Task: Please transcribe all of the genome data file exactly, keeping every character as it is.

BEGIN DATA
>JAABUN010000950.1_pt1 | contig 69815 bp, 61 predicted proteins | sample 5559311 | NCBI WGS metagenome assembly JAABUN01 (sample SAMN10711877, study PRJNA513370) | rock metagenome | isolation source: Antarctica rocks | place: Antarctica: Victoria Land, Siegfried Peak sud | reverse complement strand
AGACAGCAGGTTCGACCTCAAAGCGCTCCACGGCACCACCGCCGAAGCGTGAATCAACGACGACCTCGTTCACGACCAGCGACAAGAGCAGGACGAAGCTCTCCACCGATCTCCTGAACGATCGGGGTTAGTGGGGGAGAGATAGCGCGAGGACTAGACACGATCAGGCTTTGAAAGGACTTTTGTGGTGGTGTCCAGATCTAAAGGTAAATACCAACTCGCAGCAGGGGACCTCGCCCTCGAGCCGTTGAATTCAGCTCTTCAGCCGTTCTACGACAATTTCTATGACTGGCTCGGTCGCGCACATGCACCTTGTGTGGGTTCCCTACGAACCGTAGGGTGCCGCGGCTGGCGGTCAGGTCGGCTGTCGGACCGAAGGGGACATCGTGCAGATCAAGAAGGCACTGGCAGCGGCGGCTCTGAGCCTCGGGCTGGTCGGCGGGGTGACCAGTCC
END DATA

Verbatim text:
>JAABUN010000950.1_pt1 | contig 69815 bp, 61 predicted proteins | sample 5559311 | NCBI WGS metagenome assembly JAABUN01 (sample SAMN10711877, study PRJNA513370) | rock metagenome | isolation source: Antarctica rocks | place: Antarctica: Victoria Land, Siegfried Peak sud | reverse complement strand
AGACAGCAGGTTCGACCTCAAAGCGCTCCACGGCACCACCGCCGAAGCGTGAATCAACGACGACCTCGTTCACGACCAGCGACAAGAGCAGGACGAAGCTCTCCACCGATCTCCTGAACGATCGGGGTTAGTGGGGGAGAGATAGCGCGAGGACTAGACACGATCAGGCTTTGAAAGGACTTTTGTGGTGGTGTCCAGATCTAAAGGTAAATACCAACTCGCAGCAGGGGACCTCGCCCTCGAGCCGTTGAATTCAGCTCTTCAGCCGTTCTACGACAATTTCTATGACTGGCTCGGTCGCGCACATGCACCTTGTGTGGGTTCCCTACGAACCGTAGGGTGCCGCGGCTGGCGGTCAGGTCGGCTGTCGGACCGAAGGGGACATCGTGCAGATCAAGAAGGCACTGGCAGCGGCGGCTCTGAGCCTCGGGCTGGTCGGCGGGGTGACCAGTCC